The final card of this set deals with the Norfolk Broads, that's better.

My final set was issued by Churchmans, Holidays in Britian [1937] This set came in a variety of formats but I rather like the set which has a map as well as a photographed view.

It also has its fair share of East Coast cards.

Many a scientist is struggling to create anti-matter in a commerically viable manner and yet by so many scales matter and anti-matter exist within 8 miles of one another here on the East Coast of England. Fortunately the gulf between Frinton and Clacton could never be breached and so there is little chance of the sort of explosion which would undoubtedly occur if these two places met.

Details from Card
Breezy and charming, Clacton is a garden town, with roses blooming even in December. Well laid out, it has a seafron of 2 miles and an upper and lower promenade. There are splendid form sands, safe bathing, a pier and a swimming pool. The amusement parlour provides abundant mirth and their are boating, fishing, tennis, bowls and golf in plenty. Theatres and cinemas provide generous indoor amusement; there are two great ballrooms and the Winter Garden and Band Pavillion seats over 3000 people. Nor must the wonderful air that blows in fresh and bracing from the North Sea be forgotten.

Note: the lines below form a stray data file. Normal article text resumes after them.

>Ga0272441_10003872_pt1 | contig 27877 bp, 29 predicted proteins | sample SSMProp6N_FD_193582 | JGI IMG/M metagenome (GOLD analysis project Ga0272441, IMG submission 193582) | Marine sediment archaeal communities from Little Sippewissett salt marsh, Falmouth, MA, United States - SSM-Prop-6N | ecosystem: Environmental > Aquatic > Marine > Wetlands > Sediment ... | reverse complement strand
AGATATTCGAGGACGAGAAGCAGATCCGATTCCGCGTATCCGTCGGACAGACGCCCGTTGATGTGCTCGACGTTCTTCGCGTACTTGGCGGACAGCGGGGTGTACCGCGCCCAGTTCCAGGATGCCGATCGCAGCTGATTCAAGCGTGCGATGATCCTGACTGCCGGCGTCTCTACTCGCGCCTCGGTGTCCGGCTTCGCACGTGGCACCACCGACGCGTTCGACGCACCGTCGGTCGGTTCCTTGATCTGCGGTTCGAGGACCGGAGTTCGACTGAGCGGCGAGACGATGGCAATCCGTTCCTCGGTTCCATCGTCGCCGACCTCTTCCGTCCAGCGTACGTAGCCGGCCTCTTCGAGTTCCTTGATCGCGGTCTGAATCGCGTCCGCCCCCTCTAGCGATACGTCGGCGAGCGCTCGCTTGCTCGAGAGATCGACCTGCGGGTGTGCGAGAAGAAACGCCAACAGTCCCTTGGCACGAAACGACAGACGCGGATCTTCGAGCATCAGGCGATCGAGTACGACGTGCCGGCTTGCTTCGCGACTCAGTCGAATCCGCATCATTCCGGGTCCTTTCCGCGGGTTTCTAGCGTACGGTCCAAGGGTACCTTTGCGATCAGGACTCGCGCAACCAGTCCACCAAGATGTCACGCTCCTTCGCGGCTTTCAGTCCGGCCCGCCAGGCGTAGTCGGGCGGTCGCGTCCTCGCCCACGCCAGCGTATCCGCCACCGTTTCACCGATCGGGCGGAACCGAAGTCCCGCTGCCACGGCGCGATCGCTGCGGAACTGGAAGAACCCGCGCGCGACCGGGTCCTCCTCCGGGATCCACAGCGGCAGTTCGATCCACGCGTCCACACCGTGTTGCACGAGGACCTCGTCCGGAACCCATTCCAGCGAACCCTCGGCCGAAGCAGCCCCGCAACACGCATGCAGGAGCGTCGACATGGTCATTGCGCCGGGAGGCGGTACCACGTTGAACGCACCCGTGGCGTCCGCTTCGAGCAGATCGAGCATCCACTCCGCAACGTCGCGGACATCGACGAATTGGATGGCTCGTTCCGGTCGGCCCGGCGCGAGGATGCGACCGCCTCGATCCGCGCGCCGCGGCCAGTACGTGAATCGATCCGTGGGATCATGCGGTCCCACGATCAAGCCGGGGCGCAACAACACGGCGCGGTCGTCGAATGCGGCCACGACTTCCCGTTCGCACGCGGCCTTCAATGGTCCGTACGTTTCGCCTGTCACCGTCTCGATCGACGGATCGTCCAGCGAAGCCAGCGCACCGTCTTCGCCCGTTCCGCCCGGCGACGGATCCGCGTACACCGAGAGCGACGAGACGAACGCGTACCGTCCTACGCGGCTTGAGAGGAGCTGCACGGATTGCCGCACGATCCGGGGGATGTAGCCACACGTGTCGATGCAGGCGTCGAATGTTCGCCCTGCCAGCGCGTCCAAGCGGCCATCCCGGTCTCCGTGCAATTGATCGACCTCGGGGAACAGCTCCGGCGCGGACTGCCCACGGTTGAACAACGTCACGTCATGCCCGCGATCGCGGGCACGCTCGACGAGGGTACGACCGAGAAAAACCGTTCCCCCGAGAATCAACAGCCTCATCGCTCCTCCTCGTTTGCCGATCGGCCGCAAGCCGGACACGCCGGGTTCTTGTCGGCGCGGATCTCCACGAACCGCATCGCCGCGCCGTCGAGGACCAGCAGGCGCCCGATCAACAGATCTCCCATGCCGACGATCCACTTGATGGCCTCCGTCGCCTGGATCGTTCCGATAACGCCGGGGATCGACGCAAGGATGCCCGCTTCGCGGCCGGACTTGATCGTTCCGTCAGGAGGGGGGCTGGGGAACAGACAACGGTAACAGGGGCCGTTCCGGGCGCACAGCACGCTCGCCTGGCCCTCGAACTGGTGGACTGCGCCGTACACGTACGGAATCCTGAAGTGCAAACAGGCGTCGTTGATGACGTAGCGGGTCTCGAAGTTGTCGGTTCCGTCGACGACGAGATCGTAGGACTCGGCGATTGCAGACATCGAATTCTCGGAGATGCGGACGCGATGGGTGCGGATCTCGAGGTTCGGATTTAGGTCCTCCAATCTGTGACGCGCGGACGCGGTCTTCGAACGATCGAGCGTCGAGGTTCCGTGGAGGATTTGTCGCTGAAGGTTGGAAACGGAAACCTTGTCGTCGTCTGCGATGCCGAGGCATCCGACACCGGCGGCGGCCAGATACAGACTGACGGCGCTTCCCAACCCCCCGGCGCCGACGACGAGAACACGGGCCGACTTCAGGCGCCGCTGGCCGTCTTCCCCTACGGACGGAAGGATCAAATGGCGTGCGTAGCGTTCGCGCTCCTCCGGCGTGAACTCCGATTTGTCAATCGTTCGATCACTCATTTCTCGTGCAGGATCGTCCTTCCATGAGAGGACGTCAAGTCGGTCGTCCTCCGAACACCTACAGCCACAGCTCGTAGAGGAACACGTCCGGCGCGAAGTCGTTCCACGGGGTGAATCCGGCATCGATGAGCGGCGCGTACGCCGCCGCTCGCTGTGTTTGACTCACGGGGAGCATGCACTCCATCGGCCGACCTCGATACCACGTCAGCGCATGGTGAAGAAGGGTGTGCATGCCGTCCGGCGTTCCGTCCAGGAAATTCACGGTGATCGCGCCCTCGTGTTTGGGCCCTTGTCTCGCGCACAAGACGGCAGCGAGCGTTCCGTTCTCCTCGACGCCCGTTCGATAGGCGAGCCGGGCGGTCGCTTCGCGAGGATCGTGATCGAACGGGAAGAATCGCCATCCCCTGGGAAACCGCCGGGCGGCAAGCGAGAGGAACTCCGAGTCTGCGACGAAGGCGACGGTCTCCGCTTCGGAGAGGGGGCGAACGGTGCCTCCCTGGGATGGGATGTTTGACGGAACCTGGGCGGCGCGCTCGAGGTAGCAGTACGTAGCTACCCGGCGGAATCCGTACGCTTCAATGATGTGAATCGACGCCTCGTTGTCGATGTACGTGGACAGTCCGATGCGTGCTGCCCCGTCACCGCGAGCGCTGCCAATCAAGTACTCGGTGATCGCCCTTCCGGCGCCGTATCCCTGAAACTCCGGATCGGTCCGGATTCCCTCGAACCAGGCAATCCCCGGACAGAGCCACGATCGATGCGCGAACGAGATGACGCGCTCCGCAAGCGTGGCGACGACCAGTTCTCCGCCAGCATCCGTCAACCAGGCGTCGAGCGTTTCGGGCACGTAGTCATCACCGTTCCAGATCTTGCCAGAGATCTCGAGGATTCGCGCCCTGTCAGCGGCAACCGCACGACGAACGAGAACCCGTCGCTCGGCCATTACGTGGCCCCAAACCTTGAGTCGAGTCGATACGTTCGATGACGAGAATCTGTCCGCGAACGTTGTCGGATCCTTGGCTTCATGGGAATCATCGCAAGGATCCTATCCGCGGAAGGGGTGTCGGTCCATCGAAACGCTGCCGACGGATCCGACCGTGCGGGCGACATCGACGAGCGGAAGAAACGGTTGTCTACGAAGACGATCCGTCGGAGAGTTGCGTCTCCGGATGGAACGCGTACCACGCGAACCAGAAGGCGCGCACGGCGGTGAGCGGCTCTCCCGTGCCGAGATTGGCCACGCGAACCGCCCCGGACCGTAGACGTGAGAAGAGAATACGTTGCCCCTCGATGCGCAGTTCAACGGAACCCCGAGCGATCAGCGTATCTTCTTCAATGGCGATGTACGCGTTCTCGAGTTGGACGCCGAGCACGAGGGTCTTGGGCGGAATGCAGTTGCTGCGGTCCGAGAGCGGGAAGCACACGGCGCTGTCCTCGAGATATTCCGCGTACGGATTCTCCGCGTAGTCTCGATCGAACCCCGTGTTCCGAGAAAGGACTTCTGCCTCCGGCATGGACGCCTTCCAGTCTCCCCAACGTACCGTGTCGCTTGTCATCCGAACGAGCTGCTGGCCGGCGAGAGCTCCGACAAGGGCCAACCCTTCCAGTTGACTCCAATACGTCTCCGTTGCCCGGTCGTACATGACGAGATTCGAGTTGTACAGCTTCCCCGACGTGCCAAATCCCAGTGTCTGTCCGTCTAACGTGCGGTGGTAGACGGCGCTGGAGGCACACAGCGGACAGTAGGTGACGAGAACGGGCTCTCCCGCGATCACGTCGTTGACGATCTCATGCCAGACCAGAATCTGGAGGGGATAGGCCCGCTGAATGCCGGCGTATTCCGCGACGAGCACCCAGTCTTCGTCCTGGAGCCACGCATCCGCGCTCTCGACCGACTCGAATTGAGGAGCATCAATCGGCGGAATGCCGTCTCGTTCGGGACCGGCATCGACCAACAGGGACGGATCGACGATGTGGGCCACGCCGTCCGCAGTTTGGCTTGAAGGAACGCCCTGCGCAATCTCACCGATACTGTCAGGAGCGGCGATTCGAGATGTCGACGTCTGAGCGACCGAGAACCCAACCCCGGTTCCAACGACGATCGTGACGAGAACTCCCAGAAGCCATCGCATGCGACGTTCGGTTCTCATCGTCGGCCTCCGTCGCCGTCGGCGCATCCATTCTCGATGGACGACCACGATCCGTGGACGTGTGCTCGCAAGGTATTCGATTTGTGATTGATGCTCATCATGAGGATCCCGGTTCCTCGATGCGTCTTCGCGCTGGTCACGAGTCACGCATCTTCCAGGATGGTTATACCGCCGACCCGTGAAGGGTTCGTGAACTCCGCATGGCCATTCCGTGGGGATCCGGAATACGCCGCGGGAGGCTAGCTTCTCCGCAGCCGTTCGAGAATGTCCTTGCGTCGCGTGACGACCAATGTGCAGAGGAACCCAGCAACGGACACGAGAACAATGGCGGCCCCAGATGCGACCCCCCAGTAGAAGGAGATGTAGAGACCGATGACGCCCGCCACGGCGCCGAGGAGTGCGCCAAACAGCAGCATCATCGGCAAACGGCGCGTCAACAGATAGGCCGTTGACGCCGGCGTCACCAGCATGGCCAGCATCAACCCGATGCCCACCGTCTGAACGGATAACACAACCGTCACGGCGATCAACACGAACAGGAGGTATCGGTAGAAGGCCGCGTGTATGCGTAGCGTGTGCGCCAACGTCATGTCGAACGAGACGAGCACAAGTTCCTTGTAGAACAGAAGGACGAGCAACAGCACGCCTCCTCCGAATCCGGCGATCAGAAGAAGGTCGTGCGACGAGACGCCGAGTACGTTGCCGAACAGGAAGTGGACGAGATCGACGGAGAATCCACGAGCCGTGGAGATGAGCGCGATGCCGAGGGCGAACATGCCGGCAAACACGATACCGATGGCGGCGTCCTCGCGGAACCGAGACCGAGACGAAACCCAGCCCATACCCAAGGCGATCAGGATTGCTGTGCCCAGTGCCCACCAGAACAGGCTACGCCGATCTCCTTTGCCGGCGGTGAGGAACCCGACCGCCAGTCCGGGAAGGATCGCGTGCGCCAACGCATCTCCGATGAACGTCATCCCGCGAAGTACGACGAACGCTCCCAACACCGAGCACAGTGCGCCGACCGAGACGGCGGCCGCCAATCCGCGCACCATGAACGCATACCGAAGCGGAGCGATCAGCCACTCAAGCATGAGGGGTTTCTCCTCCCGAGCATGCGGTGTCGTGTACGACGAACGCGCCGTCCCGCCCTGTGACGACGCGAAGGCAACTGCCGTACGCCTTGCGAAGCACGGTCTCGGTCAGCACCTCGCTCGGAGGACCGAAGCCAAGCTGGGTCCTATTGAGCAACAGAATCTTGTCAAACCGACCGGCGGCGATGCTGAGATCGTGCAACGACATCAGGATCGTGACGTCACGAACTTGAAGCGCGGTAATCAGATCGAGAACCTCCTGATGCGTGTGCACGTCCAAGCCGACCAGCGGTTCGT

Churchmans: Holidays in Britain [1937] #14

Cromer gets a card but tennis is only mentioned briefly this time. The card focusing on the 'many bridlepaths' in the area.

Before I leave this whirlwind tour of Holidays in East Anglia I should stop to mention card 16 of the series, Great Yarmouth (a few miles from Lowestoft). The card quotes from Dickens, 'the finest place in the Universe.' Well Dickens obviously lived a very long time ago and the universe was a lot smaller back then, either that or the card is expressing the sort of irony that is so outrageous it has flown clear over my head.